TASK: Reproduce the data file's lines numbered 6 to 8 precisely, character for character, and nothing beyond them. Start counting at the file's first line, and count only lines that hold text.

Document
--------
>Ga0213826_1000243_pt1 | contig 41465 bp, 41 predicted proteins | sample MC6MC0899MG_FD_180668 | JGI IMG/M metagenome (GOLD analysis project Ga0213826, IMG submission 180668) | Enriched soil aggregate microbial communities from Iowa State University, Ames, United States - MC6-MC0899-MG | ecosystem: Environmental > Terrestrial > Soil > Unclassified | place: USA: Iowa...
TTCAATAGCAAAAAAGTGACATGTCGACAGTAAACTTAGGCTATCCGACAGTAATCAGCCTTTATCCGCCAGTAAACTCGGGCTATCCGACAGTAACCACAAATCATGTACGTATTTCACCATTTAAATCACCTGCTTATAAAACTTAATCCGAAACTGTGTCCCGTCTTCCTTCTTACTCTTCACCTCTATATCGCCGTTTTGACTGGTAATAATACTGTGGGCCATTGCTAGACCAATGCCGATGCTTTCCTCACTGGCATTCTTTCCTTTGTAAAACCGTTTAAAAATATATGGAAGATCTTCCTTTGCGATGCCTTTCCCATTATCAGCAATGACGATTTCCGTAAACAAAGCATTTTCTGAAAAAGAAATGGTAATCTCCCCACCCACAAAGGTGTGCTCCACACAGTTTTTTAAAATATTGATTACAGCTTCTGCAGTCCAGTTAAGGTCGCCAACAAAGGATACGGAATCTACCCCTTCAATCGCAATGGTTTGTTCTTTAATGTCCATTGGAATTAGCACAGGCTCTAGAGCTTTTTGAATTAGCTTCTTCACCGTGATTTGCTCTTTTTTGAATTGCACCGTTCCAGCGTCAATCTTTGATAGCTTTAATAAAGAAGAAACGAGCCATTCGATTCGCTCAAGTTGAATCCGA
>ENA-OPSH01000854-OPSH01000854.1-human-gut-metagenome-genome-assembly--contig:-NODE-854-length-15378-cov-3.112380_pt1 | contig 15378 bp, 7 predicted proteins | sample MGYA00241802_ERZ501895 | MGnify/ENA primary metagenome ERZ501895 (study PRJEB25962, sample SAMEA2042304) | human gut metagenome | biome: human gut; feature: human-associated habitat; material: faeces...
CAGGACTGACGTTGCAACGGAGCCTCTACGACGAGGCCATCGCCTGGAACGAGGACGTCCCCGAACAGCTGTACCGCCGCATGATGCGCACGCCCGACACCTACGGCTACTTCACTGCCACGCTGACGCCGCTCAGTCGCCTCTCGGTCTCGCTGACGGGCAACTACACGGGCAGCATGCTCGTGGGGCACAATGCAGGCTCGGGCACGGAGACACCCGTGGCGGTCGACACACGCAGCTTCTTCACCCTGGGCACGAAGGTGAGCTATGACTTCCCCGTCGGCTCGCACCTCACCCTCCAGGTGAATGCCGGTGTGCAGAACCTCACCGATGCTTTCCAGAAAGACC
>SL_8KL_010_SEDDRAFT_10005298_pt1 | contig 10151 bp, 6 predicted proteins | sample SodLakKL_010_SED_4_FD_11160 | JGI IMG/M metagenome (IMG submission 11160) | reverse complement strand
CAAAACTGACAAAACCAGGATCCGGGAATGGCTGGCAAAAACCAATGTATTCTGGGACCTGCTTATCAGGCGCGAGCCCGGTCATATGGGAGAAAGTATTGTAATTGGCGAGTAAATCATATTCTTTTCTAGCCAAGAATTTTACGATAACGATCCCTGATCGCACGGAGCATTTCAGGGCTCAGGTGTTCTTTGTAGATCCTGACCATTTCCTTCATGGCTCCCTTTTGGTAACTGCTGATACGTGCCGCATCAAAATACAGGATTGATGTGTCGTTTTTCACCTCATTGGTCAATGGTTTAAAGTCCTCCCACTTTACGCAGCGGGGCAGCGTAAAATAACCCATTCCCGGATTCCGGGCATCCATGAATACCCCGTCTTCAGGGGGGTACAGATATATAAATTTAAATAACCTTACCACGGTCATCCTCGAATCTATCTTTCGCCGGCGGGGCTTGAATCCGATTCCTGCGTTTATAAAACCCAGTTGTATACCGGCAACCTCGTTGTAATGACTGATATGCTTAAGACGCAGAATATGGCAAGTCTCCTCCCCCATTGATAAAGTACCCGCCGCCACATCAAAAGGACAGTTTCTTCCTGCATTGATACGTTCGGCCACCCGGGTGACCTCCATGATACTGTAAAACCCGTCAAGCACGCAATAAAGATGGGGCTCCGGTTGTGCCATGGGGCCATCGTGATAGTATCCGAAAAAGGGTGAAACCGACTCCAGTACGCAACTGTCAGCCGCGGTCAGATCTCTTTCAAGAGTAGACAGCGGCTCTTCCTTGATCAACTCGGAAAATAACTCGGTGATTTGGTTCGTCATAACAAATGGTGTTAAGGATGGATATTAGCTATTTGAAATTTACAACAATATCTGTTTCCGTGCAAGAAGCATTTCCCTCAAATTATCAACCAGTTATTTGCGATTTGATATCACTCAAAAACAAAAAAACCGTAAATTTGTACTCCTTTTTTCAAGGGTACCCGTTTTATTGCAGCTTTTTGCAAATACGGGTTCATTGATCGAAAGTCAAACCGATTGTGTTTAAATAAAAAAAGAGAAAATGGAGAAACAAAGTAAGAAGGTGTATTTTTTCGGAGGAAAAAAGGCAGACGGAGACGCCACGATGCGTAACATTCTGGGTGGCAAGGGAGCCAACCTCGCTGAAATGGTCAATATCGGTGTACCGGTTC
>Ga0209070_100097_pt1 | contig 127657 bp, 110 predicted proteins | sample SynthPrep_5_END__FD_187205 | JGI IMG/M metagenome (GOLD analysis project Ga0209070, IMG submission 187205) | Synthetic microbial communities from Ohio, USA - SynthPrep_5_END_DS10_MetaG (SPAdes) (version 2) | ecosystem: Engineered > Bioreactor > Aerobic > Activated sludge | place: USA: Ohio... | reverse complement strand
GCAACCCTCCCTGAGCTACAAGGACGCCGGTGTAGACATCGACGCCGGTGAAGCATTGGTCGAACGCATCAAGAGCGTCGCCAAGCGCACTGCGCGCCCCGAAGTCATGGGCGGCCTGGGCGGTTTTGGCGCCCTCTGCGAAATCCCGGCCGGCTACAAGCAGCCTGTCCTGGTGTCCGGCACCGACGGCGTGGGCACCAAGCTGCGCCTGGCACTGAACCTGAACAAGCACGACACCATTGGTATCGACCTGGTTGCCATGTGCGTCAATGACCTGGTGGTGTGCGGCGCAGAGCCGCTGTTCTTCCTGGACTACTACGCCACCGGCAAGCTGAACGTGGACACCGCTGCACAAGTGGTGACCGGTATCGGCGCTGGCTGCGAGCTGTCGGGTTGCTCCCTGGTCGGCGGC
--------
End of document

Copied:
CAAAACTGACAAAACCAGGATCCGGGAATGGCTGGCAAAAACCAATGTATTCTGGGACCTGCTTATCAGGCGCGAGCCCGGTCATATGGGAGAAAGTATTGTAATTGGCGAGTAAATCATATTCTTTTCTAGCCAAGAATTTTACGATAACGATCCCTGATCGCACGGAGCATTTCAGGGCTCAGGTGTTCTTTGTAGATCCTGACCATTTCCTTCATGGCTCCCTTTTGGTAACTGCTGATACGTGCCGCATCAAAATACAGGATTGATGTGTCGTTTTTCACCTCATTGGTCAATGGTTTAAAGTCCTCCCACTTTACGCAGCGGGGCAGCGTAAAATAACCCATTCCCGGATTCCGGGCATCCATGAATACCCCGTCTTCAGGGGGGTACAGATATATAAATTTAAATAACCTTACCACGGTCATCCTCGAATCTATCTTTCGCCGGCGGGGCTTGAATCCGATTCCTGCGTTTATAAAACCCAGTTGTATACCGGCAACCTCGTTGTAATGACTGATATGCTTAAGACGCAGAATATGGCAAGTCTCCTCCCCCATTGATAAAGTACCCGCCGCCACATCAAAAGGACAGTTTCTTCCTGCATTGATACGTTCGGCCACCCGGGTGACCTCCATGATACTGTAAAACCCGTCAAGCACGCAATAAAGATGGGGCTCCGGTTGTGCCATGGGGCCATCGTGATAGTATCCGAAAAAGGGTGAAACCGACTCCAGTACGCAACTGTCAGCCGCGGTCAGATCTCTTTCAAGAGTAGACAGCGGCTCTTCCTTGATCAACTCGGAAAATAACTCGGTGATTTGGTTCGTCATAACAAATGGTGTTAAGGATGGATATTAGCTATTTGAAATTTACAACAATATCTGTTTCCGTGCAAGAAGCATTTCCCTCAAATTATCAACCAGTTATTTGCGATTTGATATCACTCAAAAACAAAAAAACCGTAAATTTGTACTCCTTTTTTCAAGGGTACCCGTTTTATTGCAGCTTTTTGCAAATACGGGTTCATTGATCGAAAGTCAAACCGATTGTGTTTAAATAAAAAAAGAGAAAATGGAGAAACAAAGTAAGAAGGTGTATTTTTTCGGAGGAAAAAAGGCAGACGGAGACGCCACGATGCGTAACATTCTGGGTGGCAAGGGAGCCAACCTCGCTGAAATGGTCAATATCGGTGTACCGGTTC
>Ga0209070_100097_pt1 | contig 127657 bp, 110 predicted proteins | sample SynthPrep_5_END__FD_187205 | JGI IMG/M metagenome (GOLD analysis project Ga0209070, IMG submission 187205) | Synthetic microbial communities from Ohio, USA - SynthPrep_5_END_DS10_MetaG (SPAdes) (version 2) | ecosystem: Engineered > Bioreactor > Aerobic > Activated sludge | place: USA: Ohio... | reverse complement strand
GCAACCCTCCCTGAGCTACAAGGACGCCGGTGTAGACATCGACGCCGGTGAAGCATTGGTCGAACGCATCAAGAGCGTCGCCAAGCGCACTGCGCGCCCCGAAGTCATGGGCGGCCTGGGCGGTTTTGGCGCCCTCTGCGAAATCCCGGCCGGCTACAAGCAGCCTGTCCTGGTGTCCGGCACCGACGGCGTGGGCACCAAGCTGCGCCTGGCACTGAACCTGAACAAGCACGACACCATTGGTATCGACCTGGTTGCCATGTGCGTCAATGACCTGGTGGTGTGCGGCGCAGAGCCGCTGTTCTTCCTGGACTACTACGCCACCGGCAAGCTGAACGTGGACACCGCTGCACAAGTGGTGACCGGTATCGGCGCTGGCTGCGAGCTGTCGGGTTGCTCCCTGGTCGGCGGC